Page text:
Arts Funding, March for Our Lives

Big Week

This week, in the span of two days, the trillion dollar budget passed with increases in arts funding and the students marched everywhere for their lives! What a week!

Arts Advocacy Day

I had been up on the hill with more than 600 other arts organizations last week for arts advocacy day. On that day, I saw eight representatives from the state of Massachusetts and two Senators. Mostly we talked to their counsels, staff, or interns. We had been advocating to reinstate the money that had been zeroed out by the Trump administration for the National Endowment for the Arts, the National Endowment for the Humanities, arts funding for the Department of Education, art therapy funding for our returning vets, and all the other funding that comes to the arts through the federal government.  It was an important day for arts advocacy nationally, but it was also an important day for me personally, as I saw the working democracy in our nation’s capital. Government officials listened to our needs and responded by taking notes, pushing legislation, and getting the bill passed! Congratulations to all of us because we live in a democracy that works.

New Funding for the Arts

A bipartisan federal spending deal includes a $3 million increase in funding for the National Endowment for the Arts (NEA)! At long last, Congress agreed on and passed a catch-all spending bill for FY2018, the current fiscal year that began on October 1, 2017. Despite proposals from the Trump Administration to terminate the NEA, the National Endowment for the Humanities (NEH), the Corporation for Public Broadcasting (CPB), and Institute for Museum and Library Services (IMLS), each of these agencies and other arts-related initiatives are receiving increases, and the President has just signed the bill into law today (League of American Orchestras).

March for Our Lives

It often goes unmentioned, but it should always be remembered, that the arts are a peaceful activity that support student creativity. The March for Our Lives movement started because no one was taking school shootings seriously enough to enact legislation that would decrease the likelihood of students in K-12 schools being shot.  Perhaps the peacefulness of the arts and the violence of school shootings are clear extremes that define our kids and their experiences in schools today—an experience that seems haphazard.  I would argue that schools are more reflective of their neighborhoods than anyone is comfortable saying and that real school reform depends on changing our communities for the better. This is where gun safety fits into the school equation. To demand that teachers be armed with guns is to ignore the reason why there are gunmen in our communities looking for people to shoot.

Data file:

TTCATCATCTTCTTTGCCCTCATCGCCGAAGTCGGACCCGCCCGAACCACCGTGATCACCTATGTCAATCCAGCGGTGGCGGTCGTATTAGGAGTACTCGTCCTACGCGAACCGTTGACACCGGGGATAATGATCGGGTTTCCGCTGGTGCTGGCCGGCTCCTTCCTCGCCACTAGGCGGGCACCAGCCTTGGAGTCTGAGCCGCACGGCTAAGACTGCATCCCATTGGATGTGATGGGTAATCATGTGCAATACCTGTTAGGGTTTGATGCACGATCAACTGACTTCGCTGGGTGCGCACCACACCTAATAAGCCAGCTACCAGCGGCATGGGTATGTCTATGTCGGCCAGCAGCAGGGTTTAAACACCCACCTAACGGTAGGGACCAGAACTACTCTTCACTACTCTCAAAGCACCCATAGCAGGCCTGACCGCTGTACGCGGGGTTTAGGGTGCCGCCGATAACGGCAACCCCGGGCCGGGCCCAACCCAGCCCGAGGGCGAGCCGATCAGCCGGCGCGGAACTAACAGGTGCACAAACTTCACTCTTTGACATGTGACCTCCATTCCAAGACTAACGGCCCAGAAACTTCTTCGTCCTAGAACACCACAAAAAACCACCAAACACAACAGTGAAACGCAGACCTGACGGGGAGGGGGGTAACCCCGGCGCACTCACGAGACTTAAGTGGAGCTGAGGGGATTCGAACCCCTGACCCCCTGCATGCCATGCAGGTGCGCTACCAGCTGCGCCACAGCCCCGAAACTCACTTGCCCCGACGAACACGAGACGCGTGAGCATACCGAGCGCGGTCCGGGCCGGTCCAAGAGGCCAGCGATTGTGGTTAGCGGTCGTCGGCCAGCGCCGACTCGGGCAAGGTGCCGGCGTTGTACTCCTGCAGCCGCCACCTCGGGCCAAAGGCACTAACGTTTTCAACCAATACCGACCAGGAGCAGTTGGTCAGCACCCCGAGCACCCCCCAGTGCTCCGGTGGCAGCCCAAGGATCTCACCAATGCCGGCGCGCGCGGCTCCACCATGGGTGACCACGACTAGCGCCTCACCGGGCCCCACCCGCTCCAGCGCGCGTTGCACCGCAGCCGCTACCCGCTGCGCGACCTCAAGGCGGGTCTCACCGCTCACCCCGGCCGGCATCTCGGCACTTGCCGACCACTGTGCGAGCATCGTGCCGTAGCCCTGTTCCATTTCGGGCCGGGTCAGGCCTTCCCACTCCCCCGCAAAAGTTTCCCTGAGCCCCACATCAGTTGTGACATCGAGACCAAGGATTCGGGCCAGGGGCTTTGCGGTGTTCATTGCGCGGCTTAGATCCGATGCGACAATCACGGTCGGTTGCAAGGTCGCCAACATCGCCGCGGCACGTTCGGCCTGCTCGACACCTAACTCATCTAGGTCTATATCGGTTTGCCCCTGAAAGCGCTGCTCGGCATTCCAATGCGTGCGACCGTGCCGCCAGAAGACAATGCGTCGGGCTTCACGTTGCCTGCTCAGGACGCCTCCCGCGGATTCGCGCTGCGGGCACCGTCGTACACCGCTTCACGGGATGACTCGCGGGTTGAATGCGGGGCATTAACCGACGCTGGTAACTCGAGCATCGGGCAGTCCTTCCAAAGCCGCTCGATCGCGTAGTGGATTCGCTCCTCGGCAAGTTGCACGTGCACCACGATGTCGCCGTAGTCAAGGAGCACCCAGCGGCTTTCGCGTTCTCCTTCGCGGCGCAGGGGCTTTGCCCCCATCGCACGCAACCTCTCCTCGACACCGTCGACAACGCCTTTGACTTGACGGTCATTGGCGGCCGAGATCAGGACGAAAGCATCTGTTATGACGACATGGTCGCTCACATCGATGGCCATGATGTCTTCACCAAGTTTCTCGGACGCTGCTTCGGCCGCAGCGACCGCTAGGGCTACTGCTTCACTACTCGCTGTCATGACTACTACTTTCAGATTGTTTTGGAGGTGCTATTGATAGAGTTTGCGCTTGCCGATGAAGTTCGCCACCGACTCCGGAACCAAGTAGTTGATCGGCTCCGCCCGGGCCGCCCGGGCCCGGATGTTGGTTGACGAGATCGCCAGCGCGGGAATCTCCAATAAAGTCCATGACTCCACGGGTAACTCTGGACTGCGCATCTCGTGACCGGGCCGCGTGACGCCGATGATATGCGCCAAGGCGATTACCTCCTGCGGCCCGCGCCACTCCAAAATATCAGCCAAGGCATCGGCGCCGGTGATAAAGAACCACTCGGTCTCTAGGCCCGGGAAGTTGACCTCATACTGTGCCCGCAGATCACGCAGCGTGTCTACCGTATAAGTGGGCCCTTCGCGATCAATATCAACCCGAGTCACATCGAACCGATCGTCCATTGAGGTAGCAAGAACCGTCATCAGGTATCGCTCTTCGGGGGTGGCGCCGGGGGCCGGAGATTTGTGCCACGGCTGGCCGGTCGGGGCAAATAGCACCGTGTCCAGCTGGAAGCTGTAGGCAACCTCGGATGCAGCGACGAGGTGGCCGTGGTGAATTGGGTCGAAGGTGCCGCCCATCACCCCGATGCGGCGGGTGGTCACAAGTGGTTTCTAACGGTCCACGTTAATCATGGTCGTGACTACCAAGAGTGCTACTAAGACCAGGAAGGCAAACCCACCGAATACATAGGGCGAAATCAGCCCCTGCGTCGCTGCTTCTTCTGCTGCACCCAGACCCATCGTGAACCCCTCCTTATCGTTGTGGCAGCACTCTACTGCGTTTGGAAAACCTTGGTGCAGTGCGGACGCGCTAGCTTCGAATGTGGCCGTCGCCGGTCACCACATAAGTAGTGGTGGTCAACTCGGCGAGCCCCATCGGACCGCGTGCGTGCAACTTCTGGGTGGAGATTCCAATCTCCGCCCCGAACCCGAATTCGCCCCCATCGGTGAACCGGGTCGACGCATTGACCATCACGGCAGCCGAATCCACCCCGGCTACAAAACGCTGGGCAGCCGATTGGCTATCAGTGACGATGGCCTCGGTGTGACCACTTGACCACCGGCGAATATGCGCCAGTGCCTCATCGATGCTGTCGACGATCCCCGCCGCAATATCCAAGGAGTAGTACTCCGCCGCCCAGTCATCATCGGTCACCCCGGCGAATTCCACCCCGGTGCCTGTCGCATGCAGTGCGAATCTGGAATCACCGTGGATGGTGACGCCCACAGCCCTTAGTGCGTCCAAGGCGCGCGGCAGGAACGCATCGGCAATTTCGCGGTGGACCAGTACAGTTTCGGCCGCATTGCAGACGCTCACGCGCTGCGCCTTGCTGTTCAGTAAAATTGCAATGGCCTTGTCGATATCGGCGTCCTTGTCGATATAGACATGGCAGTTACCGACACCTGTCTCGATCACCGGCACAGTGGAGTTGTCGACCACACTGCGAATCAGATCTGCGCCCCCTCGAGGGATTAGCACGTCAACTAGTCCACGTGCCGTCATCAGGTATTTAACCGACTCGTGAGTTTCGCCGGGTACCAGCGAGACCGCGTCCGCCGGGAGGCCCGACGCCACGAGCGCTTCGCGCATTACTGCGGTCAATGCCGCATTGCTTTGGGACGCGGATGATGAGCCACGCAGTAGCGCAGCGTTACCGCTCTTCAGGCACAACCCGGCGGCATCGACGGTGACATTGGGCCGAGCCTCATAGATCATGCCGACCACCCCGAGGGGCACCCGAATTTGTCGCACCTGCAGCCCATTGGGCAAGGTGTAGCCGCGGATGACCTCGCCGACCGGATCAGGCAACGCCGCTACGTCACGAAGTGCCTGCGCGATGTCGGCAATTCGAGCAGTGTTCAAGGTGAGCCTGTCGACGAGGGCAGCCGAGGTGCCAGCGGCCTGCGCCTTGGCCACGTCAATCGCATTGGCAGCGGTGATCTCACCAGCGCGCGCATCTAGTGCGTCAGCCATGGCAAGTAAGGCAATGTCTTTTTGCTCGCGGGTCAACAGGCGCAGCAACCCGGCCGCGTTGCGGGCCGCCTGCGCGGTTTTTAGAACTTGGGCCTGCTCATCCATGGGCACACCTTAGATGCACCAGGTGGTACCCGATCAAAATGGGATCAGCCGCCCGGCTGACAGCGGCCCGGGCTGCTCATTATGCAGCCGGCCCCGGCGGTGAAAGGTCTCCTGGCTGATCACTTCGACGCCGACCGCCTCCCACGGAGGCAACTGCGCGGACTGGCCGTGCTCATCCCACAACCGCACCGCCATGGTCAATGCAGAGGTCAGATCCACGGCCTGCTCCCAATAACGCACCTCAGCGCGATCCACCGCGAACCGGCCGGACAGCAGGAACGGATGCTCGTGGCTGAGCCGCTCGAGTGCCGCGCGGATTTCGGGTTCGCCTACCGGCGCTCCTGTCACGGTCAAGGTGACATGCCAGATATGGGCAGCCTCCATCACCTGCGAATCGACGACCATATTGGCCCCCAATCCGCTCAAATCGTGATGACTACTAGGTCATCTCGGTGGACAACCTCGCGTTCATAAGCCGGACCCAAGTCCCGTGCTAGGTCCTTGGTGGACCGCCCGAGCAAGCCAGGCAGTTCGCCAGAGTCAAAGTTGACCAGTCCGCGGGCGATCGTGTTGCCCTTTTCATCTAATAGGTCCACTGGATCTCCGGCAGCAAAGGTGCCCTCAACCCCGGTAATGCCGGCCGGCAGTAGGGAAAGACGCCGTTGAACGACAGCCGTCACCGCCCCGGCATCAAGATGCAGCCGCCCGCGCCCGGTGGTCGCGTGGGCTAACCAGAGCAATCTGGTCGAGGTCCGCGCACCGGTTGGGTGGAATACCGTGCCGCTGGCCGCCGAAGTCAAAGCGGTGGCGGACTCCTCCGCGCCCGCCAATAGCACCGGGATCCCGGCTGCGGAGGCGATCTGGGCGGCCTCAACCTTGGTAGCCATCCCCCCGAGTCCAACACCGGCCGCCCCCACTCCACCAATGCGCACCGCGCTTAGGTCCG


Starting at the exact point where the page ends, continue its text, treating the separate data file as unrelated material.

I found this news reporting in my mailbox from the New York Times on Saturday:

Tens of thousands of people, outraged by a recent massacre at a South Florida school and energized by the students who survived, are spilling out in public protest in Washington and communities across the world on Saturday as they call for an end to gun violence.

The student activists, many of them sharp-tongued and defiant in the face of politicians and gun lobbyists, have kept attention on the issue in a time of renewed political activism on the left, as they helped lead a national school walkout and pushed state officials in Floridato enact gun legislation. The effectiveness of the students’ efforts will be measured, in part, on the success of Saturday’s events — their most ambitious show of force yet.

Here’s what we’re watching as protests unfurl around the globe:

• More than 800 protests are planned in every American state and on every continent except for Antarctica, according to a website set up by organizersHere’s a map of planned protests.

• The National Park Service has approved a permit for the Washington march that estimates 500,000 people could attend. Called March for Our Lives, the main event there kicks off around midday, and some of the most prominent student activists from Marjory Stoneman Douglas High School in Parkland, Fla., where a shooting left 17 dead last month, will speak.

• On Saturday, the White House said in a statement, “We applaud the many courageous young Americans exercising their First Amendment rights today.” On Friday, the Justice Department proposed banning so-called bump stocks, but President Trump signed a spending bill that included only some background check and school safety measures.

Life and Death

As I watch Paul McCartney who is attending the rally in New York City, I am thinking about how our politicians need to be taking these rallies seriously. This is a galvanizing moment for these students and their families and these people will grow up to vote. When politicians take their voters seriously our country’s laws often change for the better. We all need to do our part—whether that is by marching in the streets or promoting good practices in the schools or even building new legislation at the national level. In this particular case it really is a matter of life and death.

Dr. Robert A. Southworth, Jr.

Dr. Robert A. Southworth, Jr.

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